9 Reasons Walking In The Woods Is Great For Your Mind And Body

Snow White was right all along.

People have long known the benefits of being in nature. It's calming, there are funny-looking animals you can point at, and if you're lucky you might find free berries just sitting there waiting to be eaten. In addition to smelling nice and having astounding Instagram potential, nature has great health benefits, as attested to by our good friend: Science.

Being in nature doesn't just encourage people to be healthier by forcing them to climb rocks and sprint from the occasional grumpy mountain lion, though. Research shows just walking among trees and flowers and chipmunks has more positive effects on the brain than walking around manmade structures does. Here are just a couple of the benefits befriending trees has on that brain of yours.

1. People who live in cities have lower levels of stress hormones after being in parks.

Studies have shown people living in urban environments display lower levels of stress hormones after they've been outside than people who haven't do.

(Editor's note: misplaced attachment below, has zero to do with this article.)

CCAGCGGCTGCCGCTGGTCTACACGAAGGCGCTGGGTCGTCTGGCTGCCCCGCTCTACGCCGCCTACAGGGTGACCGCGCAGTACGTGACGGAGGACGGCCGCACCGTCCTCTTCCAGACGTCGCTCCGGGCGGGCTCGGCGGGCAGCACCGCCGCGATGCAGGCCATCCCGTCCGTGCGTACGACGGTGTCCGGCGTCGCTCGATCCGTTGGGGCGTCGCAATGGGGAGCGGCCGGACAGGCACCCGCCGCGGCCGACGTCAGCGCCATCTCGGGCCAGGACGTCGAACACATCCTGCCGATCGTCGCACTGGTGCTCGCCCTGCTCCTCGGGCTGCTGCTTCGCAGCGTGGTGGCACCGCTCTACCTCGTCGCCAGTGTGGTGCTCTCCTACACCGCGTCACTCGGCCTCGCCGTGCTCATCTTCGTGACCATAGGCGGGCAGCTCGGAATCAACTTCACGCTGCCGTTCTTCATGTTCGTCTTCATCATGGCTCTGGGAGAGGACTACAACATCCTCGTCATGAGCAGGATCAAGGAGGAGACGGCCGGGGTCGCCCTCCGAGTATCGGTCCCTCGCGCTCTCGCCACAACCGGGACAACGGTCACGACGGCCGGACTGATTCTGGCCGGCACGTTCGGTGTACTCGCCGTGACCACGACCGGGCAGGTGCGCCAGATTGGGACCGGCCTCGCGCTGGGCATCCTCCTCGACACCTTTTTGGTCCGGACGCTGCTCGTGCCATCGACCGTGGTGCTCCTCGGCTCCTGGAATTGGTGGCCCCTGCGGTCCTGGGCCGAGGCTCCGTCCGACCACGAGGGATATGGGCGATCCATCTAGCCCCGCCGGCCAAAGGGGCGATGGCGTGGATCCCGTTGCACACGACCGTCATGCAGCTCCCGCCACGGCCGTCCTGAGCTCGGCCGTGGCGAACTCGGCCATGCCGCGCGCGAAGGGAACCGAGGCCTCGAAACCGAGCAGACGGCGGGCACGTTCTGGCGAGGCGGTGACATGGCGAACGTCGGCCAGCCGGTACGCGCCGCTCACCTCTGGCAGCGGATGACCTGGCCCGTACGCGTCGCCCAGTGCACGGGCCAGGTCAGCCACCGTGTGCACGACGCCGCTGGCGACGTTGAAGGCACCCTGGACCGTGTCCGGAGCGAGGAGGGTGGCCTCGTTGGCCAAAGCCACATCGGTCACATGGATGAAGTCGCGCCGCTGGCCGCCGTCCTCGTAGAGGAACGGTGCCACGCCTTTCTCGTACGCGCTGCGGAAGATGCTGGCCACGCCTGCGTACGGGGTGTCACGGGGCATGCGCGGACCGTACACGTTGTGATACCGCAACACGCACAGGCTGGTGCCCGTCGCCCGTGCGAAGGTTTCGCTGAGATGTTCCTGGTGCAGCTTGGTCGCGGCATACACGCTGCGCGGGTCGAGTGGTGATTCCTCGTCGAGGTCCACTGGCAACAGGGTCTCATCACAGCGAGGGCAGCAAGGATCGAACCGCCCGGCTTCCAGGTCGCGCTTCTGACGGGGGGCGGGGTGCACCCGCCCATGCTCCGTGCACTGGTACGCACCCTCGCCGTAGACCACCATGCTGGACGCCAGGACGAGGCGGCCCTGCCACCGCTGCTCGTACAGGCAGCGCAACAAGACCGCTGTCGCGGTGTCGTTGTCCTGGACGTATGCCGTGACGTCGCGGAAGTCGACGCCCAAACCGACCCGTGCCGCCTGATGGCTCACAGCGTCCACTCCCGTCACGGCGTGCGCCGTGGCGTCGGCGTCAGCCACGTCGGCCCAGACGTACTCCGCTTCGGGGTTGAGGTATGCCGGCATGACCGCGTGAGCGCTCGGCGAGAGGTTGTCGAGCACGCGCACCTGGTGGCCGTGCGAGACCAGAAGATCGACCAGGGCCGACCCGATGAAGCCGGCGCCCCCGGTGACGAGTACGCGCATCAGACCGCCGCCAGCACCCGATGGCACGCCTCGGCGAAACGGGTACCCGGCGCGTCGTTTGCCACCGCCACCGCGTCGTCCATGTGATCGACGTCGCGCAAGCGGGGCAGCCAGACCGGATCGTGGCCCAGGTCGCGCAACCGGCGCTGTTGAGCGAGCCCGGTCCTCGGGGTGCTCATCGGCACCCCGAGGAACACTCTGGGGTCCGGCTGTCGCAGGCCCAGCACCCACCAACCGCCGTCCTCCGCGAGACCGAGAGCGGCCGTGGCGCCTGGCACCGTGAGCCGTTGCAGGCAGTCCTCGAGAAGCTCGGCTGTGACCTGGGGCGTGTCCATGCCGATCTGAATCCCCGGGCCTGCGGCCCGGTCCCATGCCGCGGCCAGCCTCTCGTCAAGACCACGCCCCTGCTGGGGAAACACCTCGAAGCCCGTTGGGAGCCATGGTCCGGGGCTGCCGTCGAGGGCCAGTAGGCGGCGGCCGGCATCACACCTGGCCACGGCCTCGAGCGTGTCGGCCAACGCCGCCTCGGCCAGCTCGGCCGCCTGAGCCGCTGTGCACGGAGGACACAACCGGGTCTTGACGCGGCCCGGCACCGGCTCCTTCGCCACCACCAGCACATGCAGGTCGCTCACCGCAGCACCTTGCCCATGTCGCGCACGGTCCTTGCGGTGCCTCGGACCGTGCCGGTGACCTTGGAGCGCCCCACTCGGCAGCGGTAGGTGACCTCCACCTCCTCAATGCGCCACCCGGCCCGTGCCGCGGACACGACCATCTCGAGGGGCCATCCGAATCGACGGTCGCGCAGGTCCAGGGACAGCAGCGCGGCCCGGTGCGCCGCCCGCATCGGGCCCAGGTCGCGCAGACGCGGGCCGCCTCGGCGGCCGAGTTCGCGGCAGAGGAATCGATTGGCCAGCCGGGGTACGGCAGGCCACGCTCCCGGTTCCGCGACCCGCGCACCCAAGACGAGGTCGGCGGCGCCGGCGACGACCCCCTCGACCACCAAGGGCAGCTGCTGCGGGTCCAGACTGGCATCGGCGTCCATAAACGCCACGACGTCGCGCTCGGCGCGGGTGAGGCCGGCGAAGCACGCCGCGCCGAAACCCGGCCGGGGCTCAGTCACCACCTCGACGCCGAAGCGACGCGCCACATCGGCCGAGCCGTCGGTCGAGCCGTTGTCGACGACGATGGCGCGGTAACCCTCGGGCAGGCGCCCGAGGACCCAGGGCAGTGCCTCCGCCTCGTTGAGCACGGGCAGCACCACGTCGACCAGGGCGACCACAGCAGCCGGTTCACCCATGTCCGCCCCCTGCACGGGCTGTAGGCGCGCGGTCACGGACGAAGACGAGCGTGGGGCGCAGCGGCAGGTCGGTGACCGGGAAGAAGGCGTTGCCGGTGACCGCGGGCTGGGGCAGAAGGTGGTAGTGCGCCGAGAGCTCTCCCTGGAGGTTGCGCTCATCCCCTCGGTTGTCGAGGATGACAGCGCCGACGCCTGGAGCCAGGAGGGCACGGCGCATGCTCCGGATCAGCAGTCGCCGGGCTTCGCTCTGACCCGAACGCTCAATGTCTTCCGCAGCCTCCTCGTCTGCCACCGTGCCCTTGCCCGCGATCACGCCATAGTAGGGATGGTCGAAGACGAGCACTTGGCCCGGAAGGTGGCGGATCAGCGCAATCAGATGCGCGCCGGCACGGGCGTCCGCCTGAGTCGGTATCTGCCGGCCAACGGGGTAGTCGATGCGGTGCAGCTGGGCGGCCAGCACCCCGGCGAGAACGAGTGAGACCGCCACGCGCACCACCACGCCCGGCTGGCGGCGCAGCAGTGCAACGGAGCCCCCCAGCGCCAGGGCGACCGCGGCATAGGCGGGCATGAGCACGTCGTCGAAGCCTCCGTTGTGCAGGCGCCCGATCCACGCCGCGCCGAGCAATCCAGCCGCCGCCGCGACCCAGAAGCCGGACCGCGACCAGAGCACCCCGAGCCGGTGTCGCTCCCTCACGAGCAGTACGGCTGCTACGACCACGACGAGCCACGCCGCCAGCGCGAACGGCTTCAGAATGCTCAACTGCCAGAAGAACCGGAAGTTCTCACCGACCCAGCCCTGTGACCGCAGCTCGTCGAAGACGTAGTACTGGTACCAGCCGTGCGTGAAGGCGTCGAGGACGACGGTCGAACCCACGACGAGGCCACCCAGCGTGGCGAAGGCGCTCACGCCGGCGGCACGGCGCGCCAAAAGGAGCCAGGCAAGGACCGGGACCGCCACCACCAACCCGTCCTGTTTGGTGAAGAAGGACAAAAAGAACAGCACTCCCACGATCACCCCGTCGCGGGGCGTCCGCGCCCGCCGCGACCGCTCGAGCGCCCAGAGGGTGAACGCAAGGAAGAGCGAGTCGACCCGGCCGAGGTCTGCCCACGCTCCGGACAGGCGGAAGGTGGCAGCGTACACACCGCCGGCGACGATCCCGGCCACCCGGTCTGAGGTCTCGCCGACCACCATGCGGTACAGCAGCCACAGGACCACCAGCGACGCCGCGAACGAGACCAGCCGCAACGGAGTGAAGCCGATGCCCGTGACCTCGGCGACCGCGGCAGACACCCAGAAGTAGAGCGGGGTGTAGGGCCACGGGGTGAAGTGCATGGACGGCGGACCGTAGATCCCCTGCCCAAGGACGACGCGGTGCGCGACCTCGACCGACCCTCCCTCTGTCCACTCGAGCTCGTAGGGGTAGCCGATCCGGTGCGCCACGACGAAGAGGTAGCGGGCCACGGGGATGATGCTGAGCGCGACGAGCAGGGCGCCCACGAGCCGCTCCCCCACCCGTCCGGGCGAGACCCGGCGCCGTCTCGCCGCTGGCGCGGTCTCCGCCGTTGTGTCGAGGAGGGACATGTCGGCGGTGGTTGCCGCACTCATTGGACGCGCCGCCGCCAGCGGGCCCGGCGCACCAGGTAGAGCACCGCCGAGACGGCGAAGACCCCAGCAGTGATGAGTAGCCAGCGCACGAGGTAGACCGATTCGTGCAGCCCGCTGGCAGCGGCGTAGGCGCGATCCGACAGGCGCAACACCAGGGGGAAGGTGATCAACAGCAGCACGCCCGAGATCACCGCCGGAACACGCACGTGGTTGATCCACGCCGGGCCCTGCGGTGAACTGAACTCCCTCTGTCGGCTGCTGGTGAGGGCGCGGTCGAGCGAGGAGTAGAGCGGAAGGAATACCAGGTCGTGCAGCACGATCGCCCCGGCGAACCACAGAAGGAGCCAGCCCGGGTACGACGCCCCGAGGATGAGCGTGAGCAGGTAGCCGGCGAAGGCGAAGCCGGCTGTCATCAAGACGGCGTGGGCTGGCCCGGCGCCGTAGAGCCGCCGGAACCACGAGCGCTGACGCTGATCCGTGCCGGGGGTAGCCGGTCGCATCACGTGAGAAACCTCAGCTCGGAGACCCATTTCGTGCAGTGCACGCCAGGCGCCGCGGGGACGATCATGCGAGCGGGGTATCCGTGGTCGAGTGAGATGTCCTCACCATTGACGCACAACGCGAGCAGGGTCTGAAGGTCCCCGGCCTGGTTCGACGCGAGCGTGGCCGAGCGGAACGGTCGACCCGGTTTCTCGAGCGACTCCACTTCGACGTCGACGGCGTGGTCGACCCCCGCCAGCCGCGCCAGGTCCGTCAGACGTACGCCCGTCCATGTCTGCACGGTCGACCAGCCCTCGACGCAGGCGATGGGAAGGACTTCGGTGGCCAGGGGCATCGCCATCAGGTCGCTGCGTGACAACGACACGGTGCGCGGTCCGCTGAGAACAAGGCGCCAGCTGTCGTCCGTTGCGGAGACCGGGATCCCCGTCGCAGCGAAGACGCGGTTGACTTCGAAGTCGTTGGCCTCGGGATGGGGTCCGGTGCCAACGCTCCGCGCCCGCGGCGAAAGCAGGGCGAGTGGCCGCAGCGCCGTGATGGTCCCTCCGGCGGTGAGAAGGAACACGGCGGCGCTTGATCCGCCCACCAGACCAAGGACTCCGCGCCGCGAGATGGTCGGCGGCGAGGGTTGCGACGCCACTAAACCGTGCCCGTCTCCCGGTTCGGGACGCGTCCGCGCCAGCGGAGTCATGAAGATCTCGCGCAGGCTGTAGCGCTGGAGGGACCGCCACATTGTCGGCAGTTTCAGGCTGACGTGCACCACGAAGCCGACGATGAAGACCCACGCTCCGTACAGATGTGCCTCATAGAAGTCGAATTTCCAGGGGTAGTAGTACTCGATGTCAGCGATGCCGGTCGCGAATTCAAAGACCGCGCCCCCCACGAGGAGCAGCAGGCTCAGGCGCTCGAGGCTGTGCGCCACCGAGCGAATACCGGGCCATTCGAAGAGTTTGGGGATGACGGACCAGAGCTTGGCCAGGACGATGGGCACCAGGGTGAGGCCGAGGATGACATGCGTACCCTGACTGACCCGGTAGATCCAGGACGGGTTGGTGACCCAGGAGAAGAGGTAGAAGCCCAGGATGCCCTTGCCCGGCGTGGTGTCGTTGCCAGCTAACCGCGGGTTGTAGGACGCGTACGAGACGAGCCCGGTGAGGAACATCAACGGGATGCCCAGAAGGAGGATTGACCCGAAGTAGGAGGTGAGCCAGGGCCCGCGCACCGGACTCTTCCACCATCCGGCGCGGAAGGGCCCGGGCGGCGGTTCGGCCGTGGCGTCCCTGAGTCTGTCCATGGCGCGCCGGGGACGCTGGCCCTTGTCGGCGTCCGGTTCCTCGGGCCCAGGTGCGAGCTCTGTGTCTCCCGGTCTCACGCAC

2. It helps people focus better.

A Stanford study found people who had walked around a green portion of the campus were more attentive and reported being happier than those who had walked along a highway.

3. It keeps your thinking positive.

In the same study, brain scans showed reduced blood flow in the part of the brain that is responsible most involved with brooding among people who had been around greenery.

4. People who live in rural areas have a lower risk for mental illness.

This appears to be true across income levels.

5. Nature makes you tougher.

Being around nature gives people a sense of vitality that not only helps with emotional obstacles but also makes the body more resilient to physical illness.

6. It can help with feelings of depression.

A study at the University of Essex found 71% of participants who took a walk among trees reported fewer feelings of depression than before the walk. Only 45% of participants who walked around a mall reported feeling better, and 22% of that group said they actually reported more depressive symptoms.

7. There's a Japanese term for the healing effects of the forest

It's called shinrin-yoku, or "forest bathing," and the Japanese Ministry of Agriculture

encourages people to go outside and experience it for stress relief.

8. It helps with self-discipline and impulse control...

This is just part of the cognitive benefits noted in multiple studies.

9. ..and helps children with ADHD.